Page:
Monday, December 03, 2007

Reinventing the State Chapter 14: Repoliticising Politics: The case for Intervention

Of Paul Holmes' chapter I said that if you read "profit motive" for "markets" the arguments are quite good. Unfortunately the same cannot be said for Tim Farron's effort.

When the promising, fun diatribe against the sameness of Labour and the Conservatives and the shallowness of Cameron and Blair under the slogan "I can't believe it's not politics" reaches it's point, that point turns out to be that neither is sufficiently Old Labour. Yes Cameron and Blair are shallow, although Blair largely got his policies from the deep but wrong Gordon Brown. I imagine that Cameron, should he get the chance, will get some policies to implement from a deep but wrong sidekick of his own.

Fundamentally they agree on a non-interventionist approach to the market and are opposed to anything more than a gesture in the direction of redistributing wealth.

Hmmm. Frankly, no party is proposing big changes in the amount of redistribution that goes on. Although Duncan Brack argued at length in his chapter about the need for more equality, he offers nothing concrete to the poor.

I have noticed a tendency in some quarters to talk abstractly about inequality as a substitute for having policies to tackle poverty. Abstract principles do little heavy lifting in determining policy priorities, and being a subscriber to the (vague) notion of relative poverty by no means guarantees you will give fighting poverty a higher priority than someone who considers poverty only in absolute terms. I would like to see higher simpler benefits with less means testing, because poverty stinks, not for any abstract reason; although I haven't yet found the money.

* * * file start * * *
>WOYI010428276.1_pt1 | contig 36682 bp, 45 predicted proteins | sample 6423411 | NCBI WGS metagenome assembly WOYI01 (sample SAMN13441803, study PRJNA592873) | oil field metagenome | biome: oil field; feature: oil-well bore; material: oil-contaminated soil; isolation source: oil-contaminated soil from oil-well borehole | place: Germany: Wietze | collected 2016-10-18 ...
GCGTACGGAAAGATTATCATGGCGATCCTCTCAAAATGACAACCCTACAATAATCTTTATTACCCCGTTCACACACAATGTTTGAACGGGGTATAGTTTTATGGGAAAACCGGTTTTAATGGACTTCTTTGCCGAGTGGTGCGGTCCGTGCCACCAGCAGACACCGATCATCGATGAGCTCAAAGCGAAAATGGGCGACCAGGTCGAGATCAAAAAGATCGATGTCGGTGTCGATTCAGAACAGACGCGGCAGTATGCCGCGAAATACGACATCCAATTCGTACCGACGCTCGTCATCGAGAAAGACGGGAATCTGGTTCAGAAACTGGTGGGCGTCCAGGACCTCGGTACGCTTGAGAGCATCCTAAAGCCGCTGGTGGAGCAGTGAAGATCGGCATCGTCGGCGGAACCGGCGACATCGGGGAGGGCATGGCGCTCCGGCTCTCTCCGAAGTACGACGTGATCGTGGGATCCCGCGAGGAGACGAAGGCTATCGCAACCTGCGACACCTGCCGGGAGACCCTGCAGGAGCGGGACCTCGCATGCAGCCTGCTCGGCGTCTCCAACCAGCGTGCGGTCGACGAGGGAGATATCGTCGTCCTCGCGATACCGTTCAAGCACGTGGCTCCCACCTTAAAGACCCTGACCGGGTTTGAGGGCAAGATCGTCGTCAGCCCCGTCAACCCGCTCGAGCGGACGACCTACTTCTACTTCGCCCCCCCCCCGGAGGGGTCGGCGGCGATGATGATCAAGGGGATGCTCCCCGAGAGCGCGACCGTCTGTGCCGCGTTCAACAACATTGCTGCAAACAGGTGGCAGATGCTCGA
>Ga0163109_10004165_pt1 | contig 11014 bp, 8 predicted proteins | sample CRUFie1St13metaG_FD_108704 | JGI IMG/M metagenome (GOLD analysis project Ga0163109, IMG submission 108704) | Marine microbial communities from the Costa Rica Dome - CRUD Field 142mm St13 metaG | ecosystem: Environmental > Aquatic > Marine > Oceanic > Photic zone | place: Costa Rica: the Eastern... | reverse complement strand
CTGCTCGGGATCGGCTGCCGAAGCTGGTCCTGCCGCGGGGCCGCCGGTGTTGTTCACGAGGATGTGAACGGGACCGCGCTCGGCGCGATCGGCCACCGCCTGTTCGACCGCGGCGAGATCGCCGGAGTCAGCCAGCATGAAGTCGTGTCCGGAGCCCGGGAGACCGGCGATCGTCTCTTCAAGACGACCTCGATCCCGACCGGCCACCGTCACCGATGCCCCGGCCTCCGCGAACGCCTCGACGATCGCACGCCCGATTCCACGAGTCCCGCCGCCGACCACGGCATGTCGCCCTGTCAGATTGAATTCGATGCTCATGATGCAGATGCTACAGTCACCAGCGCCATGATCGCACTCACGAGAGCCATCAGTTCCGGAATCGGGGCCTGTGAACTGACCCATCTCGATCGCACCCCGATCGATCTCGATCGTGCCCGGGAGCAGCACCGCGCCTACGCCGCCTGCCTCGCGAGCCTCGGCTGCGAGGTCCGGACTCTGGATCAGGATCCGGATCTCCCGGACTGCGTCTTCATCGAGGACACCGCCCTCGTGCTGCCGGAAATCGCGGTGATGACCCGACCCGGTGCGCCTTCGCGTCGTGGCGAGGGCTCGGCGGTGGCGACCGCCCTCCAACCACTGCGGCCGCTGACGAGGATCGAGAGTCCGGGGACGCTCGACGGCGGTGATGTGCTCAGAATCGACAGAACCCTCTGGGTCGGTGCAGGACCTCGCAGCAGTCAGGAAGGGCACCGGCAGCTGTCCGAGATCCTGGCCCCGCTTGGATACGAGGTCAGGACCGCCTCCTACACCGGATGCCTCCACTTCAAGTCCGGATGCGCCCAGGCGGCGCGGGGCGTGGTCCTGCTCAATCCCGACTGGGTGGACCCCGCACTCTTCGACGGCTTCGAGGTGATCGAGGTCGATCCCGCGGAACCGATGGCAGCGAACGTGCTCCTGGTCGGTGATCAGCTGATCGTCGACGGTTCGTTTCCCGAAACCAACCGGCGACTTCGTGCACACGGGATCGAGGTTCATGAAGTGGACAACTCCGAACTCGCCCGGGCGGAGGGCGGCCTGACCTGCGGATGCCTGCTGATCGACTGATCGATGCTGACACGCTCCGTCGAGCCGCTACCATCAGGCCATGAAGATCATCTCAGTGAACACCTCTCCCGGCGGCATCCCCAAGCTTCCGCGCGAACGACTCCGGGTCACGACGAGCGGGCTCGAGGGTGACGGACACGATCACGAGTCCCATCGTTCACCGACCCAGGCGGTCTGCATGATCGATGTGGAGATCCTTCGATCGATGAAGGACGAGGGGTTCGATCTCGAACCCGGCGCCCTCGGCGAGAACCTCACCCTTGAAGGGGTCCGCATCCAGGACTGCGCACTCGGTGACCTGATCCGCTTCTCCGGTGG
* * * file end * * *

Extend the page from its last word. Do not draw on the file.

As for the point on intervention, Farron seems to consider it intrinsically virtuous. In fact the Tories and Labour have long been willing to intervene on behalf of their interest groups, and strip away the interventions of the other lot - arguing liberalism while practising class war. Labour are still fighting the class war, although they are no longer sure what side they are on.

I am quite happy to consider proposed interventions on their merits - expecting those merits will be less than they appear - but I find Tim's enthusiasm terrrifying.
And why should we not ... consider placing restrictions so that certain categories of property cannot be transferred from the owner-occupied to the rental market?

Because that would drive up rents and further enrich property owners at the expense of tenants.

Tim rails against Adam Smith, suggesting that great harm is done by free markets. These are some of the examples he gives:
  • The state of British farming [as subsidised]
  • The outrageous exploitation in world trade [barriers and subsidies]
  • NHS outsourcing [guaranteed incomes for contractors]
  • PFI [virtually devoid of competition]
  • Capita being let off a £1m penalty [i.e. the state giving our money away]

If I was asked to think of some examples of reasonably free markets, I would probably look at something like computer hardware or furniture or restaurants. And where are the comparable disasters in these lines of business?

Intervention is the only course of action open to a true liberal ...

Wow. Dripping with no sense of irony.

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